Take the quadrennial excitement of the Olympics, the winner-take-all jolt of the Super Bowl, add a few Roman gladiators and maybe a flyby of Halley’s Comet.
Put them all in Cleveland’s Quicken Loans Arena with the insurgent Donald Trump and a desperate Republican establishment, and you have an election junkie’s paradise: A presidential nominating gathering that may – just may – resemble the political free-for-all of an old-school contested convention.
“I’ve been waiting for this my whole life,” said Mark Plotkin, a political commentator for the Hill and the BBC who could slip a reference to Teno Roncalio into a conversation about the weather. (What, you didn’t know that Roncalio was the Wyoming delegate who put John F. Kennedy over the top in 1960?) Like many a convention aficionado, Plotkin has been spoiling for a floor fight for decades.
“I’ve been to 16 conventions that were political infomercials,” he said. “I want chaos.”
These are heady days for the wonks and nerds who follow politics like a fantasy sport. Already they’ve been riveted by this primary season. And now there is at least the possibility of the first genuine contested convention drama in a generation.
Stephen Hess, a presidential scholar at the Brookings Institution, got a taste of chaos as a floor volunteer at the wide-open 1952 GOP brawl in Chicago, and he liked it. Nothing he has seen since compares with the fistfights, vote-switching and stratagems that spit out Dwight D. Eisenhower and Richard M. Nixon as the nominees.
“There is a real joy going on day one having no idea who is going to be the nominee on day three,” Hess said. Modern conventions “have just become incredibly dull.”
For historians, the prospect of a gavel-to-gavel, high-definition view of a real delegate dust-up is the stuff of daydreams.
“It’s one thing to read in old newspapers about police having to cordon off the convention,” the historian Doris Kearns Goodwin said, thinking of the 1912 blowout between GOP candidates Theodore Roosevelt and William Howard Taft. “The idea of watching one in real time would be a thrill.”
Every election cycle includes its period of wishful convention thinking. Maybe this will be the summer with something more exciting than a lackluster spat over a platform plank. And then the modern prime-time plenary ensues – a tightly controlled, no-surprises pageant where all the drama is in the balloon drop.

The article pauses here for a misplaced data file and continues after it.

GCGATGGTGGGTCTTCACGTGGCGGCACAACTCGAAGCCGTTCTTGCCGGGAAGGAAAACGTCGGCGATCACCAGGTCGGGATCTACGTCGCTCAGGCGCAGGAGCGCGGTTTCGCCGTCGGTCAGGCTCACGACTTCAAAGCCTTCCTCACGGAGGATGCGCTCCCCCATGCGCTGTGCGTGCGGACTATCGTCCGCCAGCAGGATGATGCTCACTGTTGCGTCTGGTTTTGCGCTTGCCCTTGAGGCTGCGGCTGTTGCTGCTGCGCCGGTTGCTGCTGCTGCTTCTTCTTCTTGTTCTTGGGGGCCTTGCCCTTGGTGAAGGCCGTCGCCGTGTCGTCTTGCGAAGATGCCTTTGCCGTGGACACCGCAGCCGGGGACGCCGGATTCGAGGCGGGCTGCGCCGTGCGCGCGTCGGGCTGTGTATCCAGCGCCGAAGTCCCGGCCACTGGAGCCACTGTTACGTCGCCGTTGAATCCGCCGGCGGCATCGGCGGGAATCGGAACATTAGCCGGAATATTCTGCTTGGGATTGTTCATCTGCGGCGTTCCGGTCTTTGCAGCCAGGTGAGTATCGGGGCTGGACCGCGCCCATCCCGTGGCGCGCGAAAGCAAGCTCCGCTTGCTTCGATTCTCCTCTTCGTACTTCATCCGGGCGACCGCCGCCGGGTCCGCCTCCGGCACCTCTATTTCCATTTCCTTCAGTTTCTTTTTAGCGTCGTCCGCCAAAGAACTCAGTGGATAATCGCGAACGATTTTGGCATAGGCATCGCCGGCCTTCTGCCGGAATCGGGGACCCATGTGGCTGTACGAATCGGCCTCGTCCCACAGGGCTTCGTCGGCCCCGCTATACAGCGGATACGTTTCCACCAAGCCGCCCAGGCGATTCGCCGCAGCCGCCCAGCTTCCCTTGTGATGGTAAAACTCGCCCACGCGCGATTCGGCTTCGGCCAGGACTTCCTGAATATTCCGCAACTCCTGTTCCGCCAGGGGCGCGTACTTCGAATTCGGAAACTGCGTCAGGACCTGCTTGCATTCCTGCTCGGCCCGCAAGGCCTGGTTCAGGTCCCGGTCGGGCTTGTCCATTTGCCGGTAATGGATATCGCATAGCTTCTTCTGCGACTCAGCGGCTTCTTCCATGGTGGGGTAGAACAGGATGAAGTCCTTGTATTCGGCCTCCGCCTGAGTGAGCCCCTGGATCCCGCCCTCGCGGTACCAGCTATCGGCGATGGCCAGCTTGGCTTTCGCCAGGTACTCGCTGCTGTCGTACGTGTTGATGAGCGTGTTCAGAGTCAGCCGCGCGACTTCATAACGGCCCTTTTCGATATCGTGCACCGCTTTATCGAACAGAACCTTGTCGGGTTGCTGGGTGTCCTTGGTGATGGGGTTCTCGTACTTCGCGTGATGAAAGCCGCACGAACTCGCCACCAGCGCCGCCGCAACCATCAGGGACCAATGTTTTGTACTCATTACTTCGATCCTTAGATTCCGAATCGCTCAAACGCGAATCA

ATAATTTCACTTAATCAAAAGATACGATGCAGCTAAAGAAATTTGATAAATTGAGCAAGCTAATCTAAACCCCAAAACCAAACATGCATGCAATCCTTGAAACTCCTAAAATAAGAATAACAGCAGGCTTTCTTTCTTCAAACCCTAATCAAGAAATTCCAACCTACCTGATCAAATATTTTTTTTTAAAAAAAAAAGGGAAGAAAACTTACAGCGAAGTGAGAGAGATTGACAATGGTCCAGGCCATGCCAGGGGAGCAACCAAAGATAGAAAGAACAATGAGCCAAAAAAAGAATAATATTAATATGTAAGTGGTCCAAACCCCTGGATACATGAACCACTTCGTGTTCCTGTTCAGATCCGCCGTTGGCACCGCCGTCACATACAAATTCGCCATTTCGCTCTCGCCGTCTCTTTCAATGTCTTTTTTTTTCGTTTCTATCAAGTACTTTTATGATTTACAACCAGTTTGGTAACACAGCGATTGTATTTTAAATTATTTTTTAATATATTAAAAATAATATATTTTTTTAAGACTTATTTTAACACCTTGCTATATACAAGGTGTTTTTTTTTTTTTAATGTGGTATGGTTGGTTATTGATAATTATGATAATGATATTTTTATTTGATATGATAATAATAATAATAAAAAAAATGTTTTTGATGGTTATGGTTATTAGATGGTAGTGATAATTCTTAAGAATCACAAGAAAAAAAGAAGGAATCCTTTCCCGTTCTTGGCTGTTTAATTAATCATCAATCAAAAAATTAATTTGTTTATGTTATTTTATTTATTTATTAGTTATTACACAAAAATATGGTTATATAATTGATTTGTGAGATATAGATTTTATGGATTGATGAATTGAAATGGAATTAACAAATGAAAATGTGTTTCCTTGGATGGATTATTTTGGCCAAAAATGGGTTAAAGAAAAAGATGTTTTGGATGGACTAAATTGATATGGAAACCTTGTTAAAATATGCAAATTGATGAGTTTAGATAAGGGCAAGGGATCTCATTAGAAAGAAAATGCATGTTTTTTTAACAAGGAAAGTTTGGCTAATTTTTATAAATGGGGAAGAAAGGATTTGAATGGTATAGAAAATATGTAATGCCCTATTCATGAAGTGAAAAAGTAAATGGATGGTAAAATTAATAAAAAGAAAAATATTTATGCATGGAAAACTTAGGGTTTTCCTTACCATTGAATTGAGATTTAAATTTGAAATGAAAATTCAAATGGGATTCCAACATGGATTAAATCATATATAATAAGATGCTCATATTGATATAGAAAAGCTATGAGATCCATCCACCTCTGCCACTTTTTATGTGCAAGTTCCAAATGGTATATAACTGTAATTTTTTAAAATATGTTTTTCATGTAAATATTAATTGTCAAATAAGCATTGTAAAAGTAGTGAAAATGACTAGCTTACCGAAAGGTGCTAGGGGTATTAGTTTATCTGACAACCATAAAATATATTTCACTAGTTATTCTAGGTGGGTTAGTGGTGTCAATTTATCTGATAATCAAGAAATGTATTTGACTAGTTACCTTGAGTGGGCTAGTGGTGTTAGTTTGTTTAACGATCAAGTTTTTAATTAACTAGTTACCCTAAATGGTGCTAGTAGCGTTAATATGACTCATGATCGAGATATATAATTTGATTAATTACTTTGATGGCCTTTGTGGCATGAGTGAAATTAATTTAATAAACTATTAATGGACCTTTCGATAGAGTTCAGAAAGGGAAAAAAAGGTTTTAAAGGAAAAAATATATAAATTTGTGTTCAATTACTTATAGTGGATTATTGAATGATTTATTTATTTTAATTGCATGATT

“There is just nothing of substance and nothing of political interest,” said Norm Ornstein of the American Enterprise Institute, who has been to every convention since 1984.
Could this be the year?
The crowded field makes it possible that Trump may not finish with the 1,237 delegates he needs to win on the first ballot. And many in the GOP’s #nevertrump movement have pinned their hopes on a last stand in Cleveland. Mitt Romney, the 2012 nominee, called for just such a showdown.
“I still don’t think it will happen, but it is certainly more likely than any time since 1976,” said Al Hunt, a columnist for Bloomberg View and a veteran of 21 conventions.
Ah, 1976. That’s as close as most living government geeks have gotten to a true nomination donnybrook. It may not have been the 1924 Democratic marathon that took more than two weeks and 103 ballots to crown compromise candidate John W. Davis. Still, there was no certainty in 1976 that either Ronald Reagan or Gerald Ford could secure a first-ballot win. The intrigues were a wonk’s delight.
“The tension was unbelievable,” said Hunt, who was on the floor when the Mississippi delegation flipped for Ford. “But just imagine if something like that happened this summer. It would be a zoo.”
It’s hard to imagine what a contested convention would look like in the current age, these experts say. For one thing, it wouldn’t be a “brokered” convention because there are no brokers. Power is too diffuse in the weakened modern parties.
“There won’t be any smoke-filled rooms,” Hess said. “There’s air conditioning, and everything is non-smoking. Mitch McConnell and Paul Ryan couldn’t orchestrate anything. This isn’t Henry Cabot Lodge in 1920” – one of the Svengalis of the convention that nominated Warren G. Harding.
But social media and the white-hot antipathies among Republicans could produce not just sparks but a burning barn. And for all of their giddiness over the prospect of a real contest, many of the convention dreamers are also filled with dread.
The potential crackup of the Republican Party could damage the entire political system, Hess said. What would be great fun for the pundits would be bad for democracy, Hunt said.
“Yes, my juices are flowing at the possibility,” Ornstein said. “But they are acidic juices, and they’re making me sick to my stomach.”
Ornstein said his convention musings turned sober this month when Cleveland asked for federal aid to buy 2,000 sets of riot gear in advance of the July gathering. Could 2016 go the way of 1968, the baton-swinging Democratic fracas in Chicago, or the 1964 GOP melee in San Francisco?
“You had people beaten up, you had journalists pushed around,” Ornstein said. “Sound familiar? It could happen again.”
For his part, Plotkin is not pining for violence. But a few days of rudeness would be just fine. He watched his first convention at age 9 with his grandmother – the great 1956 vice presidential brouhaha between John Kennedy, Estes Kefauver and Al Gore Sr. He has little patience for the sterile, dissent-smothering rules of today.
“This is not a meeting of Rotarians,” Plotkin said. “We can stand it. This is what democracy is supposed to be about.
(c) 2016, The Washington Post · Steve Hendrix